FOR IMMEDIATE RELEASE
November 7, 2009
House: Yes to Extreme Anti-Choice Politics, No to Women’s Health and Privacy
NARAL Pro-Choice America says fight is not over
Washington, D.C. – Nancy Keenan, president of NARAL Pro-Choice America, called House passage of a stunning last-minute anti-choice amendment to health reform an outrageous blow to women's freedom and privacy — and she vowed to fight to remove this provision as the process goes to the Senate.
The amendment, offered by anti-choice Reps. Bart Stupak (D-Mich.) and Joe Pitts (R-Penn.), was adopted late tonight by a margin of 240-194.
The Stupak-Pitts amendment makes it virtually impossible for private insurance companies that participate in the new system to offer abortion coverage to women. This would have the effect of denying women the right to use their own personal private funds to purchase an insurance plan with abortion coverage in the new health system — a radical departure from the status quo. Presently, more than 85 percent of private-insurance plans cover abortion services.
"This vote is a reminder to America's pro-choice majority that, despite our gains in the last two election cycles, anti-choice members of Congress still outnumber our pro-choice allies," Keenan said. "It is unconscionable that anti-choice lawmakers would use health reform to attack women's health and privacy, but that's exactly what happened on the House floor tonight. Even though the bill already included a ban on federal funding for abortion and a requirement that only women's personal funds could pay for abortion care, Reps. Stupak and Pitts took their obsession with attacking a woman's right to choose to a whole new level. We will hold those lawmakers who sided with the extreme Stupak-Pitts amendment accountable for abandoning women and capitulating to the most extreme fringe of the anti-choice movement. In short, the fight is not over. That's why we will continue to mobilize our activists and work with our allies in Congress to remove this dangerous provision from the health-care bill and stop additional attacks as the process moves to the Senate."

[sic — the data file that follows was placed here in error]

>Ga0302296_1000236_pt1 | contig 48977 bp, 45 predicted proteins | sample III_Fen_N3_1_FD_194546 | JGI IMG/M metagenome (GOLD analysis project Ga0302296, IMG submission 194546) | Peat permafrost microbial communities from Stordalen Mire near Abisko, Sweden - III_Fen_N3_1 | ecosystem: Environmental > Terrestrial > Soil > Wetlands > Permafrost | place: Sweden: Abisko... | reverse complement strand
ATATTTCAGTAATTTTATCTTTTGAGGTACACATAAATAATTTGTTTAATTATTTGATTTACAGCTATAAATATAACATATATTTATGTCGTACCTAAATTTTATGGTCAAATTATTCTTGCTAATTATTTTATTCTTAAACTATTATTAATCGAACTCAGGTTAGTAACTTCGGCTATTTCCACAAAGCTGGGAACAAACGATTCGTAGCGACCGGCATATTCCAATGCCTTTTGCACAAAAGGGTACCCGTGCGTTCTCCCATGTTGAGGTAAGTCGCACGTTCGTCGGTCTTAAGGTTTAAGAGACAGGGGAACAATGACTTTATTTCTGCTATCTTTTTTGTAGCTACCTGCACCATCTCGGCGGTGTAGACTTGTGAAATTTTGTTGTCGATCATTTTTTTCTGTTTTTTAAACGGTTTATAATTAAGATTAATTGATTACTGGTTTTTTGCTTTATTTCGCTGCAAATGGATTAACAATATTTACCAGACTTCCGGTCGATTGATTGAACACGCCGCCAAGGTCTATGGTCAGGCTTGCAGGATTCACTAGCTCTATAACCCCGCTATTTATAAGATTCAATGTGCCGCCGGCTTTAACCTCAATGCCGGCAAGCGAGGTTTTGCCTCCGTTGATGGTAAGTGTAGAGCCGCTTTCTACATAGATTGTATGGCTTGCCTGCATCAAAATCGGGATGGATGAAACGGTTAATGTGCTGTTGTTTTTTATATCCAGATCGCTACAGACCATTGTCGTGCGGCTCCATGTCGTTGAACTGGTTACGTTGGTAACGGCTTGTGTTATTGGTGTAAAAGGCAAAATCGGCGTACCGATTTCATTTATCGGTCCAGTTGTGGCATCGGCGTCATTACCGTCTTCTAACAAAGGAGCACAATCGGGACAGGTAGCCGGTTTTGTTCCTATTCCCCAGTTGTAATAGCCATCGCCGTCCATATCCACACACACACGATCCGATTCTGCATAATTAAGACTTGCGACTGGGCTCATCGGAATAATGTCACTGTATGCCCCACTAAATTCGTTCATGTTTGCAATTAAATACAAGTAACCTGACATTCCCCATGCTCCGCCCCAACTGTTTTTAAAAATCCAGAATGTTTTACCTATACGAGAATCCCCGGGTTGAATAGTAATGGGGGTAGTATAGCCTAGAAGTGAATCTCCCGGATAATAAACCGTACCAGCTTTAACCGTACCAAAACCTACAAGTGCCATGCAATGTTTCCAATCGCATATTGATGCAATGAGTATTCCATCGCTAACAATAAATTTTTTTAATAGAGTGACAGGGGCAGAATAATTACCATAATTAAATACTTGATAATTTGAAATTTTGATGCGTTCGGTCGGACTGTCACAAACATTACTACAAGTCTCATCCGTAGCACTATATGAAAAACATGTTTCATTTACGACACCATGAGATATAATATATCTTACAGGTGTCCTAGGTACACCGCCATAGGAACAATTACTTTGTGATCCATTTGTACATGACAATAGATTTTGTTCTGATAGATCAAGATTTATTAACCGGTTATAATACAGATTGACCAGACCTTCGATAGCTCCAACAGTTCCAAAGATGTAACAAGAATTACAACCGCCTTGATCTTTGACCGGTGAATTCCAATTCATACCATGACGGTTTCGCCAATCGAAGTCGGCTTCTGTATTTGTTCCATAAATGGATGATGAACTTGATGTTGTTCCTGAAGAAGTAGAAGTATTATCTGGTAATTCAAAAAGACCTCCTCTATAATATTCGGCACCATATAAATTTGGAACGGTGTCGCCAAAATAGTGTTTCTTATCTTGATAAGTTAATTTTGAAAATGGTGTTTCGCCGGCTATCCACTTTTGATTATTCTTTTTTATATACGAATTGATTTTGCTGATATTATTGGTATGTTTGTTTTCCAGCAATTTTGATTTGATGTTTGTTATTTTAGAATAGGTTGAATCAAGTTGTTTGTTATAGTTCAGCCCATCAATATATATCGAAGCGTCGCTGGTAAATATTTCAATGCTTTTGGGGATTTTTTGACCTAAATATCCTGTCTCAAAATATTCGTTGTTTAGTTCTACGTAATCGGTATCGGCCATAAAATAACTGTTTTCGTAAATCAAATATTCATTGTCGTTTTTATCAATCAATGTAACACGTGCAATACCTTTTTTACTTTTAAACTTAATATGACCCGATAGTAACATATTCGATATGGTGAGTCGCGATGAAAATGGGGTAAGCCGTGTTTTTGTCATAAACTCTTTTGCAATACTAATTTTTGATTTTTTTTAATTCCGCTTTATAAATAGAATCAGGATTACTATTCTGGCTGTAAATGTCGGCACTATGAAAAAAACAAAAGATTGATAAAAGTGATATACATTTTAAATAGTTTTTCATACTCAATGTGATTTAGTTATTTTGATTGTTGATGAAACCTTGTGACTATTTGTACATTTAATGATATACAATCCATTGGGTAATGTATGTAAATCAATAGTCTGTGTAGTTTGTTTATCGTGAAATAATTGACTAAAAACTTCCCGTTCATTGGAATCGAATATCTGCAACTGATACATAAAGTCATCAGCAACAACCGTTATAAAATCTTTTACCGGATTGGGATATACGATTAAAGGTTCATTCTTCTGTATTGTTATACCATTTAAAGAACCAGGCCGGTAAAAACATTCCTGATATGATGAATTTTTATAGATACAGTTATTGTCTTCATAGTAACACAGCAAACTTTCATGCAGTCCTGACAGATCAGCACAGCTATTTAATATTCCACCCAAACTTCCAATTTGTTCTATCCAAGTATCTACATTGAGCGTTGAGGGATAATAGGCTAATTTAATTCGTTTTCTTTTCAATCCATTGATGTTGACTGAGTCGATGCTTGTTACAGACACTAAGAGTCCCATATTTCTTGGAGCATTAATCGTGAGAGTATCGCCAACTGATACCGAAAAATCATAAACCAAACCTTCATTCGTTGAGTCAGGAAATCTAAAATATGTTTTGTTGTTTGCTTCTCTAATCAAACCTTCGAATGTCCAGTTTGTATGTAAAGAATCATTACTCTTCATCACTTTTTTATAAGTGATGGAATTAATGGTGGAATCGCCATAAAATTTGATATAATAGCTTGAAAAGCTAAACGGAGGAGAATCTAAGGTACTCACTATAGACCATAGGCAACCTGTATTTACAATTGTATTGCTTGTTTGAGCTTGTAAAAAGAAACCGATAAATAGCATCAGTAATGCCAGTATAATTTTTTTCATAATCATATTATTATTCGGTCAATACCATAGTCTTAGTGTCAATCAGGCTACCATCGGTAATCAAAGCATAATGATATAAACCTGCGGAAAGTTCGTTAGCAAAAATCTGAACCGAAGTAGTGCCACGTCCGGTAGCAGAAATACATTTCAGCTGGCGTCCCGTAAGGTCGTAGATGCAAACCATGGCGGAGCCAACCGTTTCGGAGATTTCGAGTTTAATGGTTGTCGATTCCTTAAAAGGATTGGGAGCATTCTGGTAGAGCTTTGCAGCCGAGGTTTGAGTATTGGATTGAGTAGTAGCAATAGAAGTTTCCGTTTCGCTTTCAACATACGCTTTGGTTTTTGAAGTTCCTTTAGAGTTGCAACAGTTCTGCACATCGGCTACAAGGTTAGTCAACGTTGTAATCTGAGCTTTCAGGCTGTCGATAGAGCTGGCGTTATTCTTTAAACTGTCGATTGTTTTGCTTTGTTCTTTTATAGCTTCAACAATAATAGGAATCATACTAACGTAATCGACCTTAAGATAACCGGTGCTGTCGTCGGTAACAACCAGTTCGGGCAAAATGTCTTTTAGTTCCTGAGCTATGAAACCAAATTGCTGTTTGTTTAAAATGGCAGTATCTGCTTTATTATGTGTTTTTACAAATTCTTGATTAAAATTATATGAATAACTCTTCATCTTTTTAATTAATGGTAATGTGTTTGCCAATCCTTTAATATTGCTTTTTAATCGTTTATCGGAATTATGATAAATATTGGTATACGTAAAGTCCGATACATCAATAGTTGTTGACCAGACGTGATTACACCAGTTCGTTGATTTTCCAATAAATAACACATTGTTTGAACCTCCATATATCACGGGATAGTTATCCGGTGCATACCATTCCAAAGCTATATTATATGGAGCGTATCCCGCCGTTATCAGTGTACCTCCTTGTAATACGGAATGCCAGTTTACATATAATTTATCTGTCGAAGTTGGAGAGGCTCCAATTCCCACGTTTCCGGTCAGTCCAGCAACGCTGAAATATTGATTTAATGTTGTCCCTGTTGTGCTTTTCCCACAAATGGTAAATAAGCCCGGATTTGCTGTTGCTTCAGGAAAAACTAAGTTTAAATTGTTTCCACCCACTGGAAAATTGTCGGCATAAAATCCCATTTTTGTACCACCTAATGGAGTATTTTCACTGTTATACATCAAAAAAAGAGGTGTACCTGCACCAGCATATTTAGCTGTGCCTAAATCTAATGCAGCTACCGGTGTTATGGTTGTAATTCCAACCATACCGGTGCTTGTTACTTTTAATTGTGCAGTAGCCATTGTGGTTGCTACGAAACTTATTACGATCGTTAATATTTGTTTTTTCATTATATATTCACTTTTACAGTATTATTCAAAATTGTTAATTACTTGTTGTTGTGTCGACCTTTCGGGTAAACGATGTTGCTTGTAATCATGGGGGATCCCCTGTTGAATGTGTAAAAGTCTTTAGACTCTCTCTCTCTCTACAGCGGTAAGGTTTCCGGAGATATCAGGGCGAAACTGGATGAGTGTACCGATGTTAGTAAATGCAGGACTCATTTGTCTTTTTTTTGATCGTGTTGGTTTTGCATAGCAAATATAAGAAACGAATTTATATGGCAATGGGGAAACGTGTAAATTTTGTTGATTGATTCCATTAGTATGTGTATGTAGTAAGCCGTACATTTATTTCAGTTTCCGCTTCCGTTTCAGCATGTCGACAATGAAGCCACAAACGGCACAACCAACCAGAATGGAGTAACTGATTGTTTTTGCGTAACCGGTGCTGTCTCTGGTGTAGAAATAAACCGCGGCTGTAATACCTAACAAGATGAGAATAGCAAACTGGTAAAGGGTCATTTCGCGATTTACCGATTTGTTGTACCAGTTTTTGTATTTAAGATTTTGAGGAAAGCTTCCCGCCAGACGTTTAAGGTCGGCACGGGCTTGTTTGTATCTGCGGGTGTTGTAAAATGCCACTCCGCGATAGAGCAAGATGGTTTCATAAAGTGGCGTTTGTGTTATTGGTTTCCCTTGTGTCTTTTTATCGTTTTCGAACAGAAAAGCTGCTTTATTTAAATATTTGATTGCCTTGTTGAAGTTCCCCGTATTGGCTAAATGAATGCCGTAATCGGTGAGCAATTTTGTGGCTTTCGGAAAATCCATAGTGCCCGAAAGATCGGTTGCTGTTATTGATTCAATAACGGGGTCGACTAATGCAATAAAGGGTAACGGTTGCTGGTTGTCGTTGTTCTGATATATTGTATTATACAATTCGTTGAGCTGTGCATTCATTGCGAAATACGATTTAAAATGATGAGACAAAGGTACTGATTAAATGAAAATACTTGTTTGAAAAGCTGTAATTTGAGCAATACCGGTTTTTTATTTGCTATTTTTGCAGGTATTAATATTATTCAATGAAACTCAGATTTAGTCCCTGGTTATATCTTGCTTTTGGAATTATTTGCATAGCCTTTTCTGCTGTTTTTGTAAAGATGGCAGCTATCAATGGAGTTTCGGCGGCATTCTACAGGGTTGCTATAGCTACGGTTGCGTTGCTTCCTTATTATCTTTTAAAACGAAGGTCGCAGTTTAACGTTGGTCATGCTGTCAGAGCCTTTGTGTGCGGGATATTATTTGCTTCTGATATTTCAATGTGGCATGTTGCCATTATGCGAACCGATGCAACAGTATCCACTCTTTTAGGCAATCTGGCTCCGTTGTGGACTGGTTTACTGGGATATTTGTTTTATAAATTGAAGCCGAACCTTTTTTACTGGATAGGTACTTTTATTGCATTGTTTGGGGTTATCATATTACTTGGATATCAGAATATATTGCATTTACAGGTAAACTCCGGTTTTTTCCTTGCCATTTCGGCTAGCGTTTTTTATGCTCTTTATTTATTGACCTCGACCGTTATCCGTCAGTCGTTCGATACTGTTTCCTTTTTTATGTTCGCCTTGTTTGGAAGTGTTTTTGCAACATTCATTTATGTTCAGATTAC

Keenan said anti-choice members of Congress and their allies distorted key elements of the Stupak-Pitts amendment to make the proposal appear less extreme. Here are rebuttals to these distortions, including the myth of an abortion "rider" that they say women could purchase in addition to their insurance plan:
- The Stupak-Pitts amendment forbids any plan offering abortion coverage in the new system from accepting even one subsidized customer. Since more than 80 percent of the participants in the exchange will be subsidized, it seems certain that all health plans will seek and accept these individuals. In other words, the Stupak-Pitts amendment forces plans in the exchange to make a difficult choice: either offer their product to 80 percent of consumers in the marketplace or offer abortion services in their benefits package. It seems clear which choice they will make.
- Stupak-Pitts supporters claim that women who require subsidies to help pay for their insurance plan will have abortion access through the option of purchasing a "rider," but this is a false promise. According to the respected National Women's Law Center, the five states that require a separate rider for abortion coverage, there is no evidence that plans offer these riders. In fact, in North Dakota, which has this policy, the private plan that holds the state's overwhelming share of the health-insurance market (91 percent) does not offer such a rider. Furthermore, the state insurance department has no record of abortion riders from any of the five leading individual insurance plans from at least the past decade. Nothing in this amendment would ensure that rider policies are available or affordable to the more than 80 percent of individuals who will receive federal subsidies in order to help purchase coverage in the new exchange.